positron, collide, they will convert into pure energy. Energy is also capable of converting back into an electron and a positron. He then worked out that the matter in our universe could only be the result of all these collisions of matter and anti-matter. The entirety of our universe are the leftovers of such collisions. But the leftovers of such collisions would be tiny in comparison to the particles themselves. So in reality, there would have to have been much more miniature particles of matter and anti-matter constantly colliding and being formed from energy, than the total matter of the universe. One might say that our universe is the top of a giant ocean of such particles, which became known as
the Dirac Sea.
One could describe the vacuum of our universe as the Dirac Sea. In a fashion, it's true, because we never see the Dirac Sea. We only see the matter of the universe that are the leftovers. But only if that vacuum is incredibly dense and chock-full of particles, and far more than that of the entire universe.
Hmm, I think you're right. How can you know how particles on the edge of the 1 light year radius will behave unless you calculate the particles outside the range which can affect it?
I guess you can make non exact predictions for 1 year using a 1 light year radius.
That's because big particles are more or less electrically neutral, and not pushed around as much by EM field.
Also they have more mass, which makes it harder to push them around.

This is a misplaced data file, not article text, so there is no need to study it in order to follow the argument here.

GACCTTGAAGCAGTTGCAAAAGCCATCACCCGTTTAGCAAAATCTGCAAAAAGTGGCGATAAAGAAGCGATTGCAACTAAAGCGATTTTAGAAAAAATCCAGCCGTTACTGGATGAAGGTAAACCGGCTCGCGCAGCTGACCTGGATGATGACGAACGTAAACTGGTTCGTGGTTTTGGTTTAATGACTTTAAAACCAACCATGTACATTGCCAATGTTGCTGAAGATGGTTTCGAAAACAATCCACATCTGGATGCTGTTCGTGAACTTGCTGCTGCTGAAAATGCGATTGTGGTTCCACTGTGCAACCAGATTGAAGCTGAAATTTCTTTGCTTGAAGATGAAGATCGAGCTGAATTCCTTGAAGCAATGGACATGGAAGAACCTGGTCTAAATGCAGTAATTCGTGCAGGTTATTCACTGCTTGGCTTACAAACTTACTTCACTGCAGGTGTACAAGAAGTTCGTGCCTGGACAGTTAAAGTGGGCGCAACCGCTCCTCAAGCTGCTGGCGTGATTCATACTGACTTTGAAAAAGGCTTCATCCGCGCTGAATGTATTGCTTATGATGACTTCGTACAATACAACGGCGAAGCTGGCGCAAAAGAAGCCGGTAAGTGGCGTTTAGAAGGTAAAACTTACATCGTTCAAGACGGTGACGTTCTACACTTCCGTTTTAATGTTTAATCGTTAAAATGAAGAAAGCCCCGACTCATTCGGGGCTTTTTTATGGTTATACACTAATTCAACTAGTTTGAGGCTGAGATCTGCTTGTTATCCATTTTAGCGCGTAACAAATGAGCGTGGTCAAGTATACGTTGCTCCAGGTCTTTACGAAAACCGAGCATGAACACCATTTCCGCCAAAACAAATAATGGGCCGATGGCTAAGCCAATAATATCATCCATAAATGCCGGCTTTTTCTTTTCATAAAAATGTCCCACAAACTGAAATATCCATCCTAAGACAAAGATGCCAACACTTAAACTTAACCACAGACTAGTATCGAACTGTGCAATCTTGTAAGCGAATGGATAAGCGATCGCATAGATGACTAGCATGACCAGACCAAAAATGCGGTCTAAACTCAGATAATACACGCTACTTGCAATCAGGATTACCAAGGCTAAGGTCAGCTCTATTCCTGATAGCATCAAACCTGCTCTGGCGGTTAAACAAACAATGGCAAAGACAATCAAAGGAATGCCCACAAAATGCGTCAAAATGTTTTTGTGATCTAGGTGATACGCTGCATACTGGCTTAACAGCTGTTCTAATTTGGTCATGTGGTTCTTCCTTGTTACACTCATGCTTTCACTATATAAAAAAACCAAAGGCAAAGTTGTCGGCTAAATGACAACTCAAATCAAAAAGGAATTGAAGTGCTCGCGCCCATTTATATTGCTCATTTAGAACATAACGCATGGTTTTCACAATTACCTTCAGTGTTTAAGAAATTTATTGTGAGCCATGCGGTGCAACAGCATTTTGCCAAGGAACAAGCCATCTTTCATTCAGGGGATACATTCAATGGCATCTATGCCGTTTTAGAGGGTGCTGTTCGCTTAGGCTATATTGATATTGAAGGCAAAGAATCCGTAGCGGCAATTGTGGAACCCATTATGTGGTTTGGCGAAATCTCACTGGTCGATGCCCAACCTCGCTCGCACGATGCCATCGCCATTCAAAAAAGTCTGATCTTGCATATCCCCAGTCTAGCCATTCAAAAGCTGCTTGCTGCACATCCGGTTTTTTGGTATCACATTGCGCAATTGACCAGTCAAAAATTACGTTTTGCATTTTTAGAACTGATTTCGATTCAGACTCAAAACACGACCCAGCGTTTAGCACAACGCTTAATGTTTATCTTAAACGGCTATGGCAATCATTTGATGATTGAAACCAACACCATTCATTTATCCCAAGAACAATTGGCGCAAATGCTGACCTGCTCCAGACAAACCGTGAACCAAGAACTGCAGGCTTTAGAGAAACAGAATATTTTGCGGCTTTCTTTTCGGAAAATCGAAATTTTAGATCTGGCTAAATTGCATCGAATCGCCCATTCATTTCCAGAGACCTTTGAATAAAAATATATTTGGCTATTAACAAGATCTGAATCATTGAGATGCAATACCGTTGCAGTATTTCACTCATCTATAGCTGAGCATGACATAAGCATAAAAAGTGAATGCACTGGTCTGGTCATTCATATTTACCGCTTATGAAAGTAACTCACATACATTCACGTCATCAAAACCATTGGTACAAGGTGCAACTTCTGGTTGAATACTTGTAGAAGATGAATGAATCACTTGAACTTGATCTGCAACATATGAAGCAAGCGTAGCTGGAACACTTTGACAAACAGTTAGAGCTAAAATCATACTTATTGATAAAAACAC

That's basically how we do calculations. Most of our calculations are based on trillions of trillions of particles. E.G. the standard measure for the number of particles is the
Avogadro Constant. It's the number of atoms in 12g of Carbon-12, which holds about 6x10^23 atoms, or 600 billion, trillion atoms. That's only in 12 grams. There's about 1 gram of carbon graphite in an average pencil. So that's 50 billion, trillion atoms, and that's not even including the wood.
So usually, even when we look at a speck of dust, we're still probably looking at least 1 trillion atoms just there. So in reality, almost every calculation we are dealing with, involves bodies with trillions of atoms in each one. We're rounding off to the nearest trillion, and our calculations are based on averages of trillions of atoms colliding with each other.
Take the law of conservation of matter/energy. Imagine if you had to assess the maximum fluctuation in the number of cars on the road, to the nearest trillion. There probably wouldn't even be a billion cars in existence for a hundred years. You'd end up concluding that on any one day, the changes to the nearest trillion are so small, that they're insignificant, and for all practical purposes, the number of cars stays the same. So you'd end up concluding that the number of cars is conserved. Well, that's what happens with matter, energy and momentum. Even if it was changing all the time, we'd still see changes that are far too insignificant to measure.
We'd only see changes on the individual level, by following a particular car's lifespan from production to destruction. That's what physicists are doing when they measure the small changes on the subatomic level, and there, we do see particles being created and destroyed, which shows that the energy levels of the universe are fluctuating. They're just far too small to even measure on any level above the level of subatomic physics. So the amount of energy in the universe
appears to be conserved.